Monday, 19 October 2015

Windows to the Natural World

-Brian Mendonça

When we speak of nature or imagine it we are prone to wax eloquent on the beauty of a sunrise, the gaiety of a wild flower or the blessing of a rainbow. There are, however, more denizens of the natural world this autumn which merit our attention.

When I opened the windows at first light the other day, as I was rolling up the mosquito net, I froze. In between the mesh and the windows -- which we keep closed to discourage the rats from entering the house – was a stick of green, which was not supposed to be there. As it moved in its ever so stately way I shrank back.

Upon closer inspection the reed-like entity about 5 inches, seemed to be a praying mantis. So called because the insect seems to be in the aspect of prayer, this one was in no hurry to move out. I hurriedly put the mesh down. After a few furtive jabs through the mesh the mantis was ejected from the sill of our second floor flat to the dense shrubbery below which is also home to a tribe of bandicoots.

As I opened the second window opposite, I noticed a lizard scurry behind the window pane. No doubt it was biding its time before I moved away, to invade the house with all the time at its disposal. Two of the lizards’ constant ‘homes’ are behind the wall clock in the hall and behind the frame of Jesus and Mary at the altar. Their droppings jostle for space among candle stands and objects of veneration. With each passing day they grow bolder (and larger), and woe betide the one who switches on the kitchen light at dawn!

The third window in our bedroom revealed what looked like a moth. It was brown, its two wings in perfect symmetry with an exquisite pattern of red on them. It perhaps was a butterfly emerging out of a chrysalis. As I opened the door to the balcony, it fluttered and lingered on the parapet, as if reluctant to begin the day or say goodbye.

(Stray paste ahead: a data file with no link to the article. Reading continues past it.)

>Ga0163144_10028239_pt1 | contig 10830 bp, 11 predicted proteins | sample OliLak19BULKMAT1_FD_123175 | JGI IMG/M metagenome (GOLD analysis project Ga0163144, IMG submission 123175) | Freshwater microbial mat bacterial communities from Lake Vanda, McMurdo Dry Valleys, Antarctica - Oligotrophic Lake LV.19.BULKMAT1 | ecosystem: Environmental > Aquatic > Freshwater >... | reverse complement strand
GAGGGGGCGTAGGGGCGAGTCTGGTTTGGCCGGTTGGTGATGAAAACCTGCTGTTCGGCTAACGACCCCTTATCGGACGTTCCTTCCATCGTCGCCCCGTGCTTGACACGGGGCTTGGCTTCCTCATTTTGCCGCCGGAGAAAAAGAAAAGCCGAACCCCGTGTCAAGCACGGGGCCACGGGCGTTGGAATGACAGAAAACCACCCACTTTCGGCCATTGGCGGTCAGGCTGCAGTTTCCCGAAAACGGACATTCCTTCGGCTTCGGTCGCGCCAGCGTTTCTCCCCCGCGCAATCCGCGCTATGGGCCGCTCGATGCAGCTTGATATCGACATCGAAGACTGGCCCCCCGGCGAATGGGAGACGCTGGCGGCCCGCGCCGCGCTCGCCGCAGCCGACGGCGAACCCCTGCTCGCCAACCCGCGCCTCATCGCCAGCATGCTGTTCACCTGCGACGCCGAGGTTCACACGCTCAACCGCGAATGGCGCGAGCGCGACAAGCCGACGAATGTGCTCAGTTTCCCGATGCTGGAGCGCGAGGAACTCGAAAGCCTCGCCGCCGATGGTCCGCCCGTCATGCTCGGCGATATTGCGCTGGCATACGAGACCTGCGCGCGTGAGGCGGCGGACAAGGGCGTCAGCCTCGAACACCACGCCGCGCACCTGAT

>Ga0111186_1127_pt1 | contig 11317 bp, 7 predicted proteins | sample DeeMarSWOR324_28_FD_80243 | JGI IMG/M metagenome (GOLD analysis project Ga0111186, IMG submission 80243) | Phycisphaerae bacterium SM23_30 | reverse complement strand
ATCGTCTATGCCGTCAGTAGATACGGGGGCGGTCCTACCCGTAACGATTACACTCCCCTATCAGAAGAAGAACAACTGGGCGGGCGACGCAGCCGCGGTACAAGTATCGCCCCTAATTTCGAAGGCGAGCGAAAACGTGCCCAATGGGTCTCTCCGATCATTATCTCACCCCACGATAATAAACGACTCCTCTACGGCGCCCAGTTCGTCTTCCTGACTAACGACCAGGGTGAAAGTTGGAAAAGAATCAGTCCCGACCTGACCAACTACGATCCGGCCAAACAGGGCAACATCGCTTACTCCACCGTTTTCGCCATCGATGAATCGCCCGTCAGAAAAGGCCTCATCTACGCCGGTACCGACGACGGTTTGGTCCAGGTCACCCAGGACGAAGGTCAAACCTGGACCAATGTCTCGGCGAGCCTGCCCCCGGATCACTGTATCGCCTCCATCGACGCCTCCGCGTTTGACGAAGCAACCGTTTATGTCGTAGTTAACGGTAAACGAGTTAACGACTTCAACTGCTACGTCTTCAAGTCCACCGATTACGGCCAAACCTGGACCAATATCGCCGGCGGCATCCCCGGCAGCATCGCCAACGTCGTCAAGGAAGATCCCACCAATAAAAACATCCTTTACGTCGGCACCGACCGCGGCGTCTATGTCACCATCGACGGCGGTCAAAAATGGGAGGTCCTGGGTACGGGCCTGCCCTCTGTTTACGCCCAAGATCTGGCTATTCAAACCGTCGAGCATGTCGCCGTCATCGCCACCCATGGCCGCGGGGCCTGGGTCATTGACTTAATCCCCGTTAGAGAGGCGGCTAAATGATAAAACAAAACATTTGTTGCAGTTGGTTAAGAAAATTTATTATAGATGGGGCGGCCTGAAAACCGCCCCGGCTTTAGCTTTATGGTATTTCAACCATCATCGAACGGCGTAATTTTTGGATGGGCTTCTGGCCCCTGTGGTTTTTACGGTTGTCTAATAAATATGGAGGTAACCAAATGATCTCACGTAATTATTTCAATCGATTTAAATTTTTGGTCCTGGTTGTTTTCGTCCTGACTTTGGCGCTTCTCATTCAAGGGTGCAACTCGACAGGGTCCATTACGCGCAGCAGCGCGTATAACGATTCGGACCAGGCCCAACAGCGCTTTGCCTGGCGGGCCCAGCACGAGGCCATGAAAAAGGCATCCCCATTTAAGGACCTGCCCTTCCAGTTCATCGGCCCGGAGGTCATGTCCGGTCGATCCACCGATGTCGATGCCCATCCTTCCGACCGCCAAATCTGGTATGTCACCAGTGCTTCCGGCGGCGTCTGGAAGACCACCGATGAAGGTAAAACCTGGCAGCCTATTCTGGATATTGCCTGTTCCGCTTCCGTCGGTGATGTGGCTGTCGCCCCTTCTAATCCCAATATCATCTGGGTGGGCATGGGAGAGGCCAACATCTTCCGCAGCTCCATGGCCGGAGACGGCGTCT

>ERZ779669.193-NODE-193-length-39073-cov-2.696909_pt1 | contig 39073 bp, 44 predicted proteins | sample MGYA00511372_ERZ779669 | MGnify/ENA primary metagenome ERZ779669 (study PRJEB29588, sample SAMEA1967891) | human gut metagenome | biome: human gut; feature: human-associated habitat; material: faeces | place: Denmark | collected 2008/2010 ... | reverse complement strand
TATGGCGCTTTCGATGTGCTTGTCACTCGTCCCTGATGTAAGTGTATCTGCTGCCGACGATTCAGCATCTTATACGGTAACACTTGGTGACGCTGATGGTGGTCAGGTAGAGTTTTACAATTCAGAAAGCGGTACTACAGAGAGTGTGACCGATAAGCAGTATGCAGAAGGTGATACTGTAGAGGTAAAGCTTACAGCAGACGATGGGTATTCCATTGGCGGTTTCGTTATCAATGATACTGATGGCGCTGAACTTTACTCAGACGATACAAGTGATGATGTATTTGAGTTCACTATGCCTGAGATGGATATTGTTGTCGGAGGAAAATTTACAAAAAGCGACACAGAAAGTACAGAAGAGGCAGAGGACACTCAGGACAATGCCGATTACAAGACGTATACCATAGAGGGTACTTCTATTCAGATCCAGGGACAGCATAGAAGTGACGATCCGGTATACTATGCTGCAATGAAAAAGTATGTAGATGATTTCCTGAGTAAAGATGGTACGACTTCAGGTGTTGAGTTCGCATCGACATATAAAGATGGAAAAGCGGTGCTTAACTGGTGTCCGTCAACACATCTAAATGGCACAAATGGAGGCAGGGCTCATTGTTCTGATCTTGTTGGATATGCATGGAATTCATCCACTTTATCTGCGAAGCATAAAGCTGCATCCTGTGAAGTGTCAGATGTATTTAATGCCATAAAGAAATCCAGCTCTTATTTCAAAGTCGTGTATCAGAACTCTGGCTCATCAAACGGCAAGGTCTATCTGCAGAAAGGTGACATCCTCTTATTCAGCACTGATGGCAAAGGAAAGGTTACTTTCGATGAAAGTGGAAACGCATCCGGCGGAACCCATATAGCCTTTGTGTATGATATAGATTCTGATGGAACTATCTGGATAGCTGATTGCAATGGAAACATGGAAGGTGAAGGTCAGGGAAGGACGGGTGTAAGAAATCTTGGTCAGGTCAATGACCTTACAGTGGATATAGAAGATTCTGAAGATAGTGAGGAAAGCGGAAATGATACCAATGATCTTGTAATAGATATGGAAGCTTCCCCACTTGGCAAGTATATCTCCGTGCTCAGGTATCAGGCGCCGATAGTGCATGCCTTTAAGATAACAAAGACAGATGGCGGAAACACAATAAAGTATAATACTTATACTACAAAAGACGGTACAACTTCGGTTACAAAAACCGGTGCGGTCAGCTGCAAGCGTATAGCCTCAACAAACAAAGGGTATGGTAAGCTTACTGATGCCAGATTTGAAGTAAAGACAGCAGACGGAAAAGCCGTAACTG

Seated in the hall I towards dusk, my attention was drawn by my son to a whirring sound near the tube light. Looming over a battlefield of tiny insects attracted by the light, was a majestic dragonfly pleading, rather unsuccessfully, with the tube light to come out to dinner.

I don’t see why people get bored sitting at home. Every room has a different quality of light, a different visitor – if you look hard enough. Down in the garage, the termites are having a field day running zigzag patterns eating their way through the wood work.

At times there is a white pigeon which struts in occasionally through the window. My son fled in terror the first time but has now got used to her. We are only scared that she may injure herself with the wings of the overhead fan.
Published in the weekly feature 'On My Mind' in Gomantak Times Weekender St. Inez, Goa on Sunday, 18 October 2015. Pix of bee on wildflower at applejade(dot)

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